Garmin FR935 BETA firmware update: Just minor updates.
…and, apparently that’s it for updates this week. Slow week, guess all the devs are watching Le Tour!
With that – thanks for reading!
Hi! I noticed Garmin released three new watches, D2 Delta this week. Will you review them?
No, I don’t plan to. While I have a huge love of aviation (which is what the D2 is for – pilots), I just wouldn’t be able to really accurately review it without an aircraft and lots of PIC time.
Thats a pity!
Because Ray does not have a plane??
A friend has one of the older models and it’s identical to the normal Fenix in every way except that it is able to auto-detect a flight take off and start an activity. Other than that it’s just a watch face and an extra app. He said it was good for flying but given the other instruments that are present in every plane the main use for it was automatically logging flight hours rather than doing it manually from other instruments.
Pity, because he will not review it.
So, you’re not going to discuss the publicly available images of the Wahoo Rival? It looks so bulky
Also, Polar is coming out with a new watch. The high tier will be the long awaited replacement to the v800. (And it’s going to be round) Is that not newsworthy?
Ray has NDAs so isn’t able to comment on unreleased watches until he’s told he can. You’ll notice that TFK generally also avoids this more now that he’s getting review units. That’s the whole reason the rumour site exists, and that’s often wrong because these companies (Wahoo excepted) have really tightened up their security in recent years. Polar have always been pretty tight lipped until release day, and manage the FCC process well. Garmin always leak a few weeks in advance, usually through a retailer “accident” but they used to put pics on their own site months inadvance which could be found with Google. Garmin also used to be hopeless at FCC filings but are improving which means not much advance info unfortunately.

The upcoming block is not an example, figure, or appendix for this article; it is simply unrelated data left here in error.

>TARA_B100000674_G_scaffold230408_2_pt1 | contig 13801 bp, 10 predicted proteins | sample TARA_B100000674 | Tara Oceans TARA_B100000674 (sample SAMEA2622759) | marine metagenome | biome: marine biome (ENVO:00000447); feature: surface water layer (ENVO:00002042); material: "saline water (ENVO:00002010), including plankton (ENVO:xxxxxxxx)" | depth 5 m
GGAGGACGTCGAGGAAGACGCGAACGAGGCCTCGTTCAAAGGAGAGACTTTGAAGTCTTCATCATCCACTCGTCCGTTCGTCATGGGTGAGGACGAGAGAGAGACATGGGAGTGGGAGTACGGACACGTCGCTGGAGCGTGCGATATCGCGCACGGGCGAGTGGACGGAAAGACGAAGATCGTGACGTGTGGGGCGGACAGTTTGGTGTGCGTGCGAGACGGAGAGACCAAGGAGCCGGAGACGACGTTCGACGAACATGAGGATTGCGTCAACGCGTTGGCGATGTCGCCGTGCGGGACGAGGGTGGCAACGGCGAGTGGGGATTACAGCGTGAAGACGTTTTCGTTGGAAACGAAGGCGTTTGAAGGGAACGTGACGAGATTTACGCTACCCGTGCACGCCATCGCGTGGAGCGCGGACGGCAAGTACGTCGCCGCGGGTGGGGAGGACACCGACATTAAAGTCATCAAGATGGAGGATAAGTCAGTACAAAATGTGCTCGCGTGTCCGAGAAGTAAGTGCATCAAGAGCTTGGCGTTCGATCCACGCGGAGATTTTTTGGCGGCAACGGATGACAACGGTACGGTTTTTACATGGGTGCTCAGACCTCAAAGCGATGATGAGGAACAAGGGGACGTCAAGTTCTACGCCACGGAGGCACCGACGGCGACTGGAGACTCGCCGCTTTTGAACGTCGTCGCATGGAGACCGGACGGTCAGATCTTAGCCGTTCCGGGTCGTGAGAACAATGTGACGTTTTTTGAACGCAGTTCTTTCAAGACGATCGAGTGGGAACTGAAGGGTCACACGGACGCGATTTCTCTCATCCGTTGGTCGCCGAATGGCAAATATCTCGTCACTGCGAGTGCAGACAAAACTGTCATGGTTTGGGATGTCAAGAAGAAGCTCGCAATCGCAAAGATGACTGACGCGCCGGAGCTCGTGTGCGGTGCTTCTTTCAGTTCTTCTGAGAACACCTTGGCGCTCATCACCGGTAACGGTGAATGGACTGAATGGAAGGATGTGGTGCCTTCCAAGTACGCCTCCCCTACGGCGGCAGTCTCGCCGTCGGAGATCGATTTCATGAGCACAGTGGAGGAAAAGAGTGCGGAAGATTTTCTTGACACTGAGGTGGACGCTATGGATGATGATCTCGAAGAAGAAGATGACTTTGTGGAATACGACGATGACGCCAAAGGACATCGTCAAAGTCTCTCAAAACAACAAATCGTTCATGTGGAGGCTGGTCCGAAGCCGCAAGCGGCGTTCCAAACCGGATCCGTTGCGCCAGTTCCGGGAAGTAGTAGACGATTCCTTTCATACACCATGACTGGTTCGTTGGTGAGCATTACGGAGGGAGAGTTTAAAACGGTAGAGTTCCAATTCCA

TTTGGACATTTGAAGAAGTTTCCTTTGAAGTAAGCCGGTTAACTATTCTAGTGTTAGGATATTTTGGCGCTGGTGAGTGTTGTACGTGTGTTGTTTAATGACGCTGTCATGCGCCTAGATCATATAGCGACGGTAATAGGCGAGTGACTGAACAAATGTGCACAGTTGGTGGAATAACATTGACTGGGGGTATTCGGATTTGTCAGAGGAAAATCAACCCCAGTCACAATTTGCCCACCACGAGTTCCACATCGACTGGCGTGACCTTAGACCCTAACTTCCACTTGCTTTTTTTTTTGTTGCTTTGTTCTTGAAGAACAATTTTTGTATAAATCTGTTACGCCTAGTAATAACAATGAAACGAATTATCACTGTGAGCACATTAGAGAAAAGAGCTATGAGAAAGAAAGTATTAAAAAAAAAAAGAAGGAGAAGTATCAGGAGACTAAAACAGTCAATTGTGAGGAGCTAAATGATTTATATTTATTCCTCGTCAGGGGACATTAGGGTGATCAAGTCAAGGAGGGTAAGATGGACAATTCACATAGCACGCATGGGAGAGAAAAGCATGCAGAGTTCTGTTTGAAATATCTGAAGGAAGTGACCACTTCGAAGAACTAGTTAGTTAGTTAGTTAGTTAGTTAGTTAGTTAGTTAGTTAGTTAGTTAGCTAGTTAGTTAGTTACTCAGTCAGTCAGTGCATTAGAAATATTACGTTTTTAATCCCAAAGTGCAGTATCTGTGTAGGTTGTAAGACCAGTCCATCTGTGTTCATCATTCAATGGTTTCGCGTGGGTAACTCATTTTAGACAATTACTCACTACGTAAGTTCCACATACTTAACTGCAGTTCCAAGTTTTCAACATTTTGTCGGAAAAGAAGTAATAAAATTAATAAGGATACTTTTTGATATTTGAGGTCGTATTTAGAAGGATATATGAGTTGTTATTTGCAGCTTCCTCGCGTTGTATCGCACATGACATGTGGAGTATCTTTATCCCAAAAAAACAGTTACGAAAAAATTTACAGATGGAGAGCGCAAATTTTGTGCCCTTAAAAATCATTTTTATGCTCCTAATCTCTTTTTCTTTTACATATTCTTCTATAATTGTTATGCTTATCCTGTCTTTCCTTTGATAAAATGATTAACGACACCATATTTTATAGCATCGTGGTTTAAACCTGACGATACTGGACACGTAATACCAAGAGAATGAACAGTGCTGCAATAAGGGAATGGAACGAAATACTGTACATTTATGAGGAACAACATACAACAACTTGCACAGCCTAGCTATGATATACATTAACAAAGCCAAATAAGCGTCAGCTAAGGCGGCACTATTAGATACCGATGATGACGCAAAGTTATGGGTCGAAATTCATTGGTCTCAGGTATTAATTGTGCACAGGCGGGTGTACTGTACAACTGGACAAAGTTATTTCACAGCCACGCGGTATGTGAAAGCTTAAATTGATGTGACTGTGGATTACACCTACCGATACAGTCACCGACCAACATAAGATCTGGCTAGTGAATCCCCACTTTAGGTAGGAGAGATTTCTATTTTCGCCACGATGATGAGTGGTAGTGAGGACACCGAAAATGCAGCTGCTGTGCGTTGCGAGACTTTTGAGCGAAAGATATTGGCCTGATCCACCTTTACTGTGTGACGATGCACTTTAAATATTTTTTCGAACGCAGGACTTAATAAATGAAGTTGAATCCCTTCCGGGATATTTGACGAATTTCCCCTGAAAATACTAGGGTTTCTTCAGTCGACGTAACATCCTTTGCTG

Wow that Climb sure looks shaky. Is it supposed to move that much side-to-side?
Yup, it’s specifically designed to be able to rock a bit (all sides of the base taper up).
Great to hear the scosche R24 review is nearly ready. Very keen to hear your thoughts on the swimming sync issues
935 beta updates may not be so minor- it seems the 935 update that added Gallileo May have broke open water swim (perhaps like the new Fenix series?). The beta claims to improve this.
Any confirmation from you that the 935 is indeed broken, or if the beta does fix it?
Yeah, Garmin sent over a Fenix 5+ firmware update that was supposed to address the swim issues I saw. I haven’t had time to try it yet in the water.